Scientific Name(s): Stillingia sylvatica Garden ex L.
Common Name(s): Cockup-hat, Indian flea root, Marcory, Nettle potato, Queen's delight, Queen's root, Silverleaf, Stillingia, Yaw-root
Queen's delight is a perennial herb that grows in the sandy soils of pine barrens from Texas and Oklahoma east to Virginia and Florida.USDA 2016 When broken, the stems exude an acrid white sap, as do many spurges. The small yellowish flowers are borne on a terminal spike, with the few female flowers at the base below the more numerous male flowers. The three-chambered seedpod forcibly ejects the ripe seed. The rootstock and rhizome are large and woody. The scientific name honors the English botanist A.B. Stillingfleet. The genus was monographed in 1951.Rogers 1951 Oil of stillingia is a fixed oil derived from the Chinese tree Sapium sebiferum, which was formerly classified as a species of Stillingia.Aitzmetmuller 1992
American Indians used the root to repel fleas; Creek Indian women were reported to consume the boiled, mashed roots after giving birth.Altschul 1977, Krochmal 1973 The root was used in the southern United States for constipation, as a purgative, and to treat syphilis and liver, skin, and lung diseases.Krochmal 1973 The dried root is considered to be less toxic than the fresh root. Stillingia was used by the Eclectic medical movement and is an optional ingredient in the controversial Hoxsey cancer formula.Hartwell 1982, Krochmal 1973 It has also been used in homeopathy. A number of 19th century studies were published on analysis of Stillingia root while the plant has been largely ignored recently, even though it remained in the National Formulary until 1947.Harmanson 1882, Youngken 1939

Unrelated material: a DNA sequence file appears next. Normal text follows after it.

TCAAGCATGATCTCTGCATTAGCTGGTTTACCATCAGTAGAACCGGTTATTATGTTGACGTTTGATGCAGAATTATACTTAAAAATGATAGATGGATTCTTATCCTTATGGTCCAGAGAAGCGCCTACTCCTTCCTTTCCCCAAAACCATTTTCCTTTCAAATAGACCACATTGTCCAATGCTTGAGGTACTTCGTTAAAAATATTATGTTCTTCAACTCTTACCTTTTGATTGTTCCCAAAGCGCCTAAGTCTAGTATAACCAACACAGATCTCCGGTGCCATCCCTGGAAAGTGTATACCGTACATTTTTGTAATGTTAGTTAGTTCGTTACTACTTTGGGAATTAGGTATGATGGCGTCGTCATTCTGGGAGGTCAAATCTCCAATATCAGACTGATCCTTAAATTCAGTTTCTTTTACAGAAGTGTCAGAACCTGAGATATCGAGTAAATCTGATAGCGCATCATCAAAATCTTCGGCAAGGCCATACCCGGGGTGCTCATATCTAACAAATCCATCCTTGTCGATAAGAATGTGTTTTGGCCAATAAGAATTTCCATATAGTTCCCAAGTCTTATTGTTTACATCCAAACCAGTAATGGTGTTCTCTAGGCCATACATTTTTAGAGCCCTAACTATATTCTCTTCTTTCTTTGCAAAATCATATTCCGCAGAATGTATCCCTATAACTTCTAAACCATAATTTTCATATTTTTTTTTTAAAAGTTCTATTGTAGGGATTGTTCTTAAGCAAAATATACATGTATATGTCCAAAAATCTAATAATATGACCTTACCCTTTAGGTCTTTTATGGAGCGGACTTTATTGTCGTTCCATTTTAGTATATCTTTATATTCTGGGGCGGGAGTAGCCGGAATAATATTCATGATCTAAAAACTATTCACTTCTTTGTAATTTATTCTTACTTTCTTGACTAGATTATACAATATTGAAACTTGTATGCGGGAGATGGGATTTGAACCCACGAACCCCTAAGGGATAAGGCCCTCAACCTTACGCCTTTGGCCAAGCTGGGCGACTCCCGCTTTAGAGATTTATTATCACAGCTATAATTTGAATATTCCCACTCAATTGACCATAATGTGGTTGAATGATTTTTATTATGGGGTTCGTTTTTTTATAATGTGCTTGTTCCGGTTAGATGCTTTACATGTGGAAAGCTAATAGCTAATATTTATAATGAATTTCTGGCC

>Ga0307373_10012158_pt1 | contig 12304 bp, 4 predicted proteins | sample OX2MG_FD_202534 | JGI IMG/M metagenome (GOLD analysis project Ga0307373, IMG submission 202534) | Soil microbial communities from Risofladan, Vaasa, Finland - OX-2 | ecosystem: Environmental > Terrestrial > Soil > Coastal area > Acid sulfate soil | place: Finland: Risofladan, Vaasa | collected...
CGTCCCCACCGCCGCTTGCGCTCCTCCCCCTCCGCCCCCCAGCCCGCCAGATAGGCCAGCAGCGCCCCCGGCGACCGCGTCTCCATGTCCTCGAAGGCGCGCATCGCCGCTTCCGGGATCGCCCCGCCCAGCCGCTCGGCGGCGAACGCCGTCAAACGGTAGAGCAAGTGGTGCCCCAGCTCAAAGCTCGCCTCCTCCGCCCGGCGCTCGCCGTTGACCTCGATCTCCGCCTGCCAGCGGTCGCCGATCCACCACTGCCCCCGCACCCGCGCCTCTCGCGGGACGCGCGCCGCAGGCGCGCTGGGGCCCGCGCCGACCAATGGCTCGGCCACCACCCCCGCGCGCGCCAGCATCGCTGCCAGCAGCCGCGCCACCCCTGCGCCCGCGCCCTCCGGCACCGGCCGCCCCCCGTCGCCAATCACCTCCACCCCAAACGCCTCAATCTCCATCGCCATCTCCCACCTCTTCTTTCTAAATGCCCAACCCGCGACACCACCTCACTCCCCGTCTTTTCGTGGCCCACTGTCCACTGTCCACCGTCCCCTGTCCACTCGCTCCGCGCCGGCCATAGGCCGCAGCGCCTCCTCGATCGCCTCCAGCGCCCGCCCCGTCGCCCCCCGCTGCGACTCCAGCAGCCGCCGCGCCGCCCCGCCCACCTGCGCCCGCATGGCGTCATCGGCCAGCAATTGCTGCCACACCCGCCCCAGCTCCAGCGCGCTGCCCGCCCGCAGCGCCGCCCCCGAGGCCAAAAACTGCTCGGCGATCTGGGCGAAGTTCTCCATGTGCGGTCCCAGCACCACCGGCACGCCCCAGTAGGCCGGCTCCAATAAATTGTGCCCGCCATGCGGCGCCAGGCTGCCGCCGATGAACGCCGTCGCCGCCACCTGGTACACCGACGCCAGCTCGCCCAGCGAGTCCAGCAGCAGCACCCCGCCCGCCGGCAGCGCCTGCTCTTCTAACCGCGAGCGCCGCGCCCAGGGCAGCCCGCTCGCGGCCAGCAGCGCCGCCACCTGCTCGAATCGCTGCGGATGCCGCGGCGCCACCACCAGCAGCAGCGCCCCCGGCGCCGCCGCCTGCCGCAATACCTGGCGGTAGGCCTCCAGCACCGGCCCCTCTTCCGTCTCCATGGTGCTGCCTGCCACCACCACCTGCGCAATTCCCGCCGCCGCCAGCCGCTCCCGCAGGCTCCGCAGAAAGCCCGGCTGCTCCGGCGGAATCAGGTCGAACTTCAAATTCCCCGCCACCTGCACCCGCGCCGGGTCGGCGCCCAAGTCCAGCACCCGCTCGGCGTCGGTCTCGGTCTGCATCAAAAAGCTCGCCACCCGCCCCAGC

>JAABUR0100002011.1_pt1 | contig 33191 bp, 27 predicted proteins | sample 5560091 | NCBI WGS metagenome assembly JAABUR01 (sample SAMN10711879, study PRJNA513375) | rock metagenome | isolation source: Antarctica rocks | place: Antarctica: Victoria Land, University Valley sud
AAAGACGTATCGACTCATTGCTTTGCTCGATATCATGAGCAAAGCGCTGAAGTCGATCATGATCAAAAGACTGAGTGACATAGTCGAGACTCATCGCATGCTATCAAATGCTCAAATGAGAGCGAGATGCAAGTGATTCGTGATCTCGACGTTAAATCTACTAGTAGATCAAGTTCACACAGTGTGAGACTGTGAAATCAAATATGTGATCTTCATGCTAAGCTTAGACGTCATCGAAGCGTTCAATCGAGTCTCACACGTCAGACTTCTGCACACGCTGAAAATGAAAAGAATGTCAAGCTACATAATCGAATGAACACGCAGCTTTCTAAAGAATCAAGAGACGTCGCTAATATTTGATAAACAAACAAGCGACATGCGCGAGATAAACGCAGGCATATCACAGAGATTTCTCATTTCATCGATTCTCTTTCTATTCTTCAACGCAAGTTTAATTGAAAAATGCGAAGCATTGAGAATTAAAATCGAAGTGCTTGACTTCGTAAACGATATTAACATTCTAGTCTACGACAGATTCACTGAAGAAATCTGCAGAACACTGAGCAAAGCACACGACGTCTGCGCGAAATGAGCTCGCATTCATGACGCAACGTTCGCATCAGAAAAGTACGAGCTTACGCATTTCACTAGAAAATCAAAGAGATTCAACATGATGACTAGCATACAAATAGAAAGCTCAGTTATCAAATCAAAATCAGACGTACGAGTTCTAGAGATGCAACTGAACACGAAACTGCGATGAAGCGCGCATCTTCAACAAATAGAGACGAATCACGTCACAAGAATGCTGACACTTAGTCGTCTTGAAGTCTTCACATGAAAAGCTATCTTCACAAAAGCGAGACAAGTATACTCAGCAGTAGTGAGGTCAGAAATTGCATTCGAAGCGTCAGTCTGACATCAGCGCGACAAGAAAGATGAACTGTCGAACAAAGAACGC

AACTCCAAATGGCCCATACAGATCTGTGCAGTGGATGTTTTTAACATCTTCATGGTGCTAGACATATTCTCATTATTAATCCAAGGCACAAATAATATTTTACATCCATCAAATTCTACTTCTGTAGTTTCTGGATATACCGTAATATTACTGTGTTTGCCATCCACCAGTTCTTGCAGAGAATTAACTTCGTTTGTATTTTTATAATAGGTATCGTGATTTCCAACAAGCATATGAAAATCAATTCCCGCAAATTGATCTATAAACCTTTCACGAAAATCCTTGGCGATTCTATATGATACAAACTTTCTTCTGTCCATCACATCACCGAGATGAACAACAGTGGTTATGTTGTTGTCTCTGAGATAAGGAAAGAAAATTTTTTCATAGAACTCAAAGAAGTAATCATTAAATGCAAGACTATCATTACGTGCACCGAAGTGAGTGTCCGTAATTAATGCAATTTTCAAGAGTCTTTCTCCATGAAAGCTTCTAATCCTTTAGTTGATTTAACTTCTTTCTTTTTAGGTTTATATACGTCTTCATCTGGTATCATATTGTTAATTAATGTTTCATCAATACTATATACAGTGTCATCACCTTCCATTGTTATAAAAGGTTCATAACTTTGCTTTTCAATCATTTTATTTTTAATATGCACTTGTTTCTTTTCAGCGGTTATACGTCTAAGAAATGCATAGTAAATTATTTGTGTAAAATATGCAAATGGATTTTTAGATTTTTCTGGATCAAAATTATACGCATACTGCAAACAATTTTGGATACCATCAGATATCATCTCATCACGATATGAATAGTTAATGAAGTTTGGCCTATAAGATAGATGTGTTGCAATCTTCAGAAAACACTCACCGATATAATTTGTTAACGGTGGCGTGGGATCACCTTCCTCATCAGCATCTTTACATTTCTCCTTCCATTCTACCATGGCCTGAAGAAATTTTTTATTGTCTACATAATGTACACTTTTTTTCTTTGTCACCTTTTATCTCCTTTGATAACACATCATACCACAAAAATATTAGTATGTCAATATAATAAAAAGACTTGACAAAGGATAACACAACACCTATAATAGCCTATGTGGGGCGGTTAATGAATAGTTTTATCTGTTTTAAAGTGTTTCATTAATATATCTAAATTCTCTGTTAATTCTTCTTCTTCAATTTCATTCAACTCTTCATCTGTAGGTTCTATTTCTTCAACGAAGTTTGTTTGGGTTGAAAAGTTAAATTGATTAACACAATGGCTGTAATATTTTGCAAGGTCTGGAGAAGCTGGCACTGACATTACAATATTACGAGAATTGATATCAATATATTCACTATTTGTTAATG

Chemical constituents of interest elucidated from the plant include gnidilatidin and gnidilatin, prostatin and prostratin, silvacrol, stillingia Factors s1-8, and stillingine.Adolf 1980, Duke 1992, Newall 1996 The plant contains an essential oil, protein, resin and tannin. Hydrogen cyanide has also been identified.Aitzmetmuller 1992, Duke 1992
Uses and Pharmacology
No pharmacologic studies have been reported on the plant or its extracts.
Chemotherapeutic effects (of prostratin)
Prostratin has been identified in the plant, with synthetic versions of the protein kinase C activator being evaluated in studies. Prostratin appears to induce HIV expression from latent CD4+ T cells in HIV-infected persons, with the potential to then enhance elimination.Archin 2014, Beans 2016 Prostratin has also been demonstrated to inhibit the growth of myeloid leukemia cells.Shen 2015
Research reveals no animal/clinical data regarding the use of stillingia for any condition.
There is no clinical evidence to support specific dosage recommendations for queen's delight. Classical use of queen's delight called for 2 g of the root, however the presence of irritant and potentially cytotoxic phorbol esters in this plant contraindicates therapeutic use.Adolf 1980
Pregnancy / Lactation
Documented adverse effects. Not to be used while nursing.McGuffin 1997 Avoid use.
None well documented. Caution may be warranted with concomitant anti-HIV medicines.
Do not ingest or use topically in human medicine. Observe particular caution with the fresh root, which appears to be more toxic than the dried product. Stillingia root is a purgative and irritant product that should be avoided because of a high likelihood of tumor promotion and documented severe irritancy to skin.Adolf 1980
Information is lacking. The presence of phorbols (protein kinase C activator) suggests mutagenicity is possible.Adolf 1980
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